However life tends to interrupt the best laid plans, and as wild and crazy as tour drivers have been this spring, and as blah as Busch seemed the first month, he and Rogers have had to crank up their game.
   Busch won here two years ago, he won Richmond in a nice rally last weekend, and he probably should have won Phoenix a couple weeks ago.
   Busch is back.
   And Gordon is right there, though still winless in over a year now.
   Biffle too is hungry.
   What can Busch do here?
   Well, survival – typically a trademark in victory here – has never been Busch's long suit. He's a charger; so is Biffle. And this spring, so is Gordon.

  Dave Rogers, Kyle Busch's new crew chief, atop the command post (Photo: Toyota Motorsports)

   The man to keep an eye on in the Busch camp is clearly Rogers. Once chief engineer for the Tony Stewart-Greg Zipadelli operation, Rogers got a shot at Cup crew chief a few years ago, but things didn't quite go all that well. Then Rogers moved over to Nationwide and sizzled. Now he's back in Cup, and Rogers seems a changed man, more focused, with a harder edge. How that works with the volatile Busch, well, let's just watch and see.
    At Richmond Rogers' car started strong. "But I probably just got a little bit too far behind on my adjustments," he concedes. "When you're out running that fast, pulling away, it's hard to try to keep up with the track. Probably got a little lazy on it and fell behind."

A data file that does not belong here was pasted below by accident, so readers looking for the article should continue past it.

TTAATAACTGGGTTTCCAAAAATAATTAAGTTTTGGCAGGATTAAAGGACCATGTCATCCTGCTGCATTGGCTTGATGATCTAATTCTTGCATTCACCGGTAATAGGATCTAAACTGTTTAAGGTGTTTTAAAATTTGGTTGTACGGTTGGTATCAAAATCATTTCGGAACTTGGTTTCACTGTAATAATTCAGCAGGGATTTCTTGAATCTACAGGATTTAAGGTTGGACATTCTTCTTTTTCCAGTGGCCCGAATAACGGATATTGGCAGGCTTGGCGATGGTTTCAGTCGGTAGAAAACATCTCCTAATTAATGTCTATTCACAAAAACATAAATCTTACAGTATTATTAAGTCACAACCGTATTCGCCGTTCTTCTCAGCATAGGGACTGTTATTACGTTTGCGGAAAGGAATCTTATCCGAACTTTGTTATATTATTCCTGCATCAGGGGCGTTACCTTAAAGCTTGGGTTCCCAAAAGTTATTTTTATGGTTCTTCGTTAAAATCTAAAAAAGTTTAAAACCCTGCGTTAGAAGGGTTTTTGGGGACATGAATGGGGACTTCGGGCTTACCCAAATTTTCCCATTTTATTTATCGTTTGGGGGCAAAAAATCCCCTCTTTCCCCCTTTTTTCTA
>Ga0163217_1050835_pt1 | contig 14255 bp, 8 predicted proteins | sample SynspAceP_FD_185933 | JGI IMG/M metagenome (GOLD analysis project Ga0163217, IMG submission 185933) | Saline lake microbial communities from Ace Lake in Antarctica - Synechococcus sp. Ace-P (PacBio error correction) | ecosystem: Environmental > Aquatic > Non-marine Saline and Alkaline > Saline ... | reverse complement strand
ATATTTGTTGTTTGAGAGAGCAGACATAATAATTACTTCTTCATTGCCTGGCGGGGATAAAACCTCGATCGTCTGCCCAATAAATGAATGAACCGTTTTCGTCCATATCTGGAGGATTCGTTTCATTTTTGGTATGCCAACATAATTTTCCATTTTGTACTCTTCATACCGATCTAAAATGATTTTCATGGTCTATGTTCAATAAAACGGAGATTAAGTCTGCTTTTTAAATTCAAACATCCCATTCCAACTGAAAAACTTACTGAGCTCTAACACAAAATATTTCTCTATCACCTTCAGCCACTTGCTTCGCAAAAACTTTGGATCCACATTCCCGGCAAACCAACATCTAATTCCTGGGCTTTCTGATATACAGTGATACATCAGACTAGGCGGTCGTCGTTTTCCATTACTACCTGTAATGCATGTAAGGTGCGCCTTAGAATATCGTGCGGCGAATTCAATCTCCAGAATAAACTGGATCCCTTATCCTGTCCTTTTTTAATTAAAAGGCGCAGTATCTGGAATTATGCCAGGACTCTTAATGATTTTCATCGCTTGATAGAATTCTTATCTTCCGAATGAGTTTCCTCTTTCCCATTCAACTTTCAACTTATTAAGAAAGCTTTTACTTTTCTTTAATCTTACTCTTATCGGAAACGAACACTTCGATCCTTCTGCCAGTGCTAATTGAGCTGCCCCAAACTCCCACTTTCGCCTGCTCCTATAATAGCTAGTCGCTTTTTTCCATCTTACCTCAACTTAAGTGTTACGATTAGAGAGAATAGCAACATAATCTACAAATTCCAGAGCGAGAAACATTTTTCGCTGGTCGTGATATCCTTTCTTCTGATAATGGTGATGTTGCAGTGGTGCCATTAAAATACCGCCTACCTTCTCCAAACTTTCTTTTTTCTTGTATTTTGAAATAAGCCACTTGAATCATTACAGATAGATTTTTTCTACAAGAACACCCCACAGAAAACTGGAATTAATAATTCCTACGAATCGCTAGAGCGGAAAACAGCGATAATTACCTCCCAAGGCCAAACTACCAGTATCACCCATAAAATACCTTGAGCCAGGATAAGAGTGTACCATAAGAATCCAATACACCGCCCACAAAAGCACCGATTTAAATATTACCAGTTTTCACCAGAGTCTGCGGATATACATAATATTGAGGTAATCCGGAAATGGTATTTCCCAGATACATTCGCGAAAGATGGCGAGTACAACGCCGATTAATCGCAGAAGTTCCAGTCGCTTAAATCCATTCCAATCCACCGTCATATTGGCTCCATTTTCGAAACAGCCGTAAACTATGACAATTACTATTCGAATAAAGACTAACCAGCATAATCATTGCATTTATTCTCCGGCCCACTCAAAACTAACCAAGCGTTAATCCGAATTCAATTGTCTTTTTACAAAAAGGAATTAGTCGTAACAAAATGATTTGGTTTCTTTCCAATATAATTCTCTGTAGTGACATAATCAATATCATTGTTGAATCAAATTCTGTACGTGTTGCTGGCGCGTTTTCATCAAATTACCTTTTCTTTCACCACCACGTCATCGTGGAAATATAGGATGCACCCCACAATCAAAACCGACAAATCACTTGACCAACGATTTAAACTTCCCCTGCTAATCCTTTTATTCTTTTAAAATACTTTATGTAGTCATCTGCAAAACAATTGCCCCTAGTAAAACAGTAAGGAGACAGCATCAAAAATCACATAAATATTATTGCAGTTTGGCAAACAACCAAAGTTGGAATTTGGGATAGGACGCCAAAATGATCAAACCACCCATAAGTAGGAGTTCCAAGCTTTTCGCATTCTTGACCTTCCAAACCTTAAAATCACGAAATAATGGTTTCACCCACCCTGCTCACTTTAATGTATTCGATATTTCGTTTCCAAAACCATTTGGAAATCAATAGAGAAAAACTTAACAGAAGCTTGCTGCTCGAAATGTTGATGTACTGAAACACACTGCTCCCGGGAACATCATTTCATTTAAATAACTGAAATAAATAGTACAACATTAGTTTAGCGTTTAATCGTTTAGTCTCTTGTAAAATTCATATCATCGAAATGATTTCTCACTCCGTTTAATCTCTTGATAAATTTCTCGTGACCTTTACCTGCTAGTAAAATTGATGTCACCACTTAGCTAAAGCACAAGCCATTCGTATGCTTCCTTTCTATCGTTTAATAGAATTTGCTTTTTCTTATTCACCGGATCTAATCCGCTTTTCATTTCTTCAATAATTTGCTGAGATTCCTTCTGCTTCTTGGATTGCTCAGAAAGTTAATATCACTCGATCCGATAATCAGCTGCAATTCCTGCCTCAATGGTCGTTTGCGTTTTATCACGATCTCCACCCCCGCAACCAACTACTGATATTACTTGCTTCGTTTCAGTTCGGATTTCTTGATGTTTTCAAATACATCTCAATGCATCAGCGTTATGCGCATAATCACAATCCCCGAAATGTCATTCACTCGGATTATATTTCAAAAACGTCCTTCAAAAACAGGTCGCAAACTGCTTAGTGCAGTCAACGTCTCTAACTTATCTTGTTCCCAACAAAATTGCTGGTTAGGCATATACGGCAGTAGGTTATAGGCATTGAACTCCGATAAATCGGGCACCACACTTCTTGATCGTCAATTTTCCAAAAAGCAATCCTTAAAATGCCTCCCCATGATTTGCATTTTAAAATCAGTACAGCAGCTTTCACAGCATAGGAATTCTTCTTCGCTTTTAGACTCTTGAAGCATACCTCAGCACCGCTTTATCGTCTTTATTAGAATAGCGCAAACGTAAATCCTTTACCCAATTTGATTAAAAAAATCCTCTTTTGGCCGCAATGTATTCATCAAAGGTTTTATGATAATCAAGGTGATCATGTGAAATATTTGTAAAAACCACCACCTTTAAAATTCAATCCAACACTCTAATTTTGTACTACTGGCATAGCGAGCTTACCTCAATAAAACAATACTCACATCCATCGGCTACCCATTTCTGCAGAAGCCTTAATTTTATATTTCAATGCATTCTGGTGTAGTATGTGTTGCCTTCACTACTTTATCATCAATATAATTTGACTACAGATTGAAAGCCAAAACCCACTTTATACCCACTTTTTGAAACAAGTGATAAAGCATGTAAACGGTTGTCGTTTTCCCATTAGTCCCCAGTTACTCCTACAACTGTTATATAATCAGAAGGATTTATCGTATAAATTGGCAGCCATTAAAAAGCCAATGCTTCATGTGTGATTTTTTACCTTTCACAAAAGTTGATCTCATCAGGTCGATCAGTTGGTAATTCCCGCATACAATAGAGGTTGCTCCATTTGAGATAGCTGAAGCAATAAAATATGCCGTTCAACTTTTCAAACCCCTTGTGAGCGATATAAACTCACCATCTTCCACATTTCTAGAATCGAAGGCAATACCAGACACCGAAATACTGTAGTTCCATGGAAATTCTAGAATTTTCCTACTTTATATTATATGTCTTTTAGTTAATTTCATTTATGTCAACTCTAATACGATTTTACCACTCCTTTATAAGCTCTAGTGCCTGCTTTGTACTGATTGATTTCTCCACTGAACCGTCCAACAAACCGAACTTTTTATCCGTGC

That's when Gordon took command of the race.
   Rogers reacted with some major chassis adjustments, which paid off.
   And then came that final pit stop, with 25 laps to go, for four new tires.
   Now late pit stops have been quite the rage this season, with double-file restarts making drivers antsy to get up and get going, and woe be unto anyone in front of them on worn tires. Hello, wall.


  Mark Martin, last year's survivor. All those skids marks are there for a reason....(Photo: Getty Images for NASCAR)

  Still, figuring out late-race strategy this season has been difficult, to say the least.
   At Richmond, Busch conceded things got baffling for a while.
   "It was a character-building night, for sure," Busch said. "It was weird, because you had guys that were short-pitting (to get new tires well before the scheduled stop). You had guys on different strategies....you got guys passing you who have just come off pit road. Man, when Sam Hornish passed me like that, I was thinking I've got to be running back 15th by now."